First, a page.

By Rick Assad
Not one to brag or show up an opponent, Marcus Manahan, a senior running back and outside linebacker on the Burroughs High football team keeps a steady head and a steely look when he’s on the football field.
Off the gridiron, Manahan is quiet but fun-loving and studious with a quick mind.
After a subpar 2021 season in which the Bears went 4-6 and 2-3 in the Pacific League, the team is 4-1 with a league game to be played versus Crescenta Valley on Friday at Moyse Field.
Why the turnaround this season?
“The team really has come together as a group and tried to prove people wrong,” said Manahan, who has accounted for 294 rushing yards on 73 carries for a 4.02 average with two rushing touchdowns through four games. “The foundation we have been building since spring has really led us to being 4-1. Players understand their roles. Grinding all week during practice, preparing for game day. And most importantly, having the “0-0 mentality,” meaning one game at a time and no records considered.”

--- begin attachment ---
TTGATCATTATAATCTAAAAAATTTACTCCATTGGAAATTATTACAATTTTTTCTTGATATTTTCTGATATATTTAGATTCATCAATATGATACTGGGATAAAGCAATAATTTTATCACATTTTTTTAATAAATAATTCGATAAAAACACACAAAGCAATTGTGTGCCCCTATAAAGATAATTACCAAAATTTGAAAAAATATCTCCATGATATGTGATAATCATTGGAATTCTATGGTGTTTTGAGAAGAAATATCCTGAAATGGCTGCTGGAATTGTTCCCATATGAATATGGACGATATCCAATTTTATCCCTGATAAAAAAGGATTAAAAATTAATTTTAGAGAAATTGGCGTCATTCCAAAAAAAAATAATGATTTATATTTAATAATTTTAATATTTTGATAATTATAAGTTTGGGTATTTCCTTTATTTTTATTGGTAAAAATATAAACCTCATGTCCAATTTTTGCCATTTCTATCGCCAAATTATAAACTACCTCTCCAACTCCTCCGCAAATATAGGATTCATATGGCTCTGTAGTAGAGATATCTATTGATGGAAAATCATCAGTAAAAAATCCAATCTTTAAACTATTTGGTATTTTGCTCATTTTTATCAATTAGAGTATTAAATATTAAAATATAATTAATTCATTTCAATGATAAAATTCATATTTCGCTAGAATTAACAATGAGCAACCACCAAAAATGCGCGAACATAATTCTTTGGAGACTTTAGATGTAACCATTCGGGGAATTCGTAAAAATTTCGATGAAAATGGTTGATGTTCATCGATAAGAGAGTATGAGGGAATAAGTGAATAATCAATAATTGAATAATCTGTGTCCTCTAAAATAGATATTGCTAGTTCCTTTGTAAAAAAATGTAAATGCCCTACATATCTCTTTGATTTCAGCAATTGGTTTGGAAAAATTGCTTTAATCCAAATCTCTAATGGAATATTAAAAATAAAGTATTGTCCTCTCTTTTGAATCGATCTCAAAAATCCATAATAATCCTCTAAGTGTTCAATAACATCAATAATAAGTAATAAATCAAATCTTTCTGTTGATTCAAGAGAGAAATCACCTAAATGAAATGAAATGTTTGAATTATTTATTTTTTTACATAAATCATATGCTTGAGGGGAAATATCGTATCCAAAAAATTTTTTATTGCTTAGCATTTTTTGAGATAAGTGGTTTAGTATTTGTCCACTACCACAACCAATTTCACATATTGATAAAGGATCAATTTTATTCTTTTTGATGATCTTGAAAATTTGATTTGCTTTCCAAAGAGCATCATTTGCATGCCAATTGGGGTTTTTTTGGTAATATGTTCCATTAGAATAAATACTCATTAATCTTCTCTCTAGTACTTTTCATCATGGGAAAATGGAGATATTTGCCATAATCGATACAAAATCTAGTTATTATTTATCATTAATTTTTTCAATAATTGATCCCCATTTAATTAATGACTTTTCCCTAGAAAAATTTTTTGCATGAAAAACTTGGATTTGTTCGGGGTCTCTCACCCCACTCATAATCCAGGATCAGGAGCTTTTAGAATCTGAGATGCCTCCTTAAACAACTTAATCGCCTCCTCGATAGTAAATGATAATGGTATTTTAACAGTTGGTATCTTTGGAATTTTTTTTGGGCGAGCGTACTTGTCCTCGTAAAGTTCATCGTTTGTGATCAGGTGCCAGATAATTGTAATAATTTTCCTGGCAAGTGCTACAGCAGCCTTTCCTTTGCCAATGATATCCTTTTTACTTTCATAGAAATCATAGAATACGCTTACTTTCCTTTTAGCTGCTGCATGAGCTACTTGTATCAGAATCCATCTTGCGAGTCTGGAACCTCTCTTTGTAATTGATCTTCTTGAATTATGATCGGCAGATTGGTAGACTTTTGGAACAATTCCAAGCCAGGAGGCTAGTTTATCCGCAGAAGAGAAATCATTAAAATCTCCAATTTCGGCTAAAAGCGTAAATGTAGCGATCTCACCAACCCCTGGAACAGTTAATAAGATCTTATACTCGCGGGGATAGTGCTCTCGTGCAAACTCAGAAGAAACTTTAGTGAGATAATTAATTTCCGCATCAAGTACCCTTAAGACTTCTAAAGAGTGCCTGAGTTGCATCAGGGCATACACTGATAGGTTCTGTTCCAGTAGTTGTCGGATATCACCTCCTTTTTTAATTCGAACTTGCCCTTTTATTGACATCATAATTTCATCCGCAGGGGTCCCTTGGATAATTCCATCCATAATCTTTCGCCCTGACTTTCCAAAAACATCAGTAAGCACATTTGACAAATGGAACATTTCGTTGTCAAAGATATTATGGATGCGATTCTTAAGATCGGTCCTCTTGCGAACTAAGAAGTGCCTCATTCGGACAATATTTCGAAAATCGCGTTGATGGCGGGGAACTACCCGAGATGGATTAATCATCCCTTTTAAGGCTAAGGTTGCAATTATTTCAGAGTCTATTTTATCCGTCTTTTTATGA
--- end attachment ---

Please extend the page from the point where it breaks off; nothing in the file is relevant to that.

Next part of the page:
Five regular season league games remain, and this team has the potential to accomplish something truly special.
Before the campaign, what did Manahan, who has been on the varsity three years and has been named a two-time captain, want to accomplish on a personal level?
“Statistically I have not set any real goals. Stats will happen when they happen. A more important personal goal is to be an impact player that contributes to the team for the win,” he said. “Also, maybe a player that other teams need to watch out for.”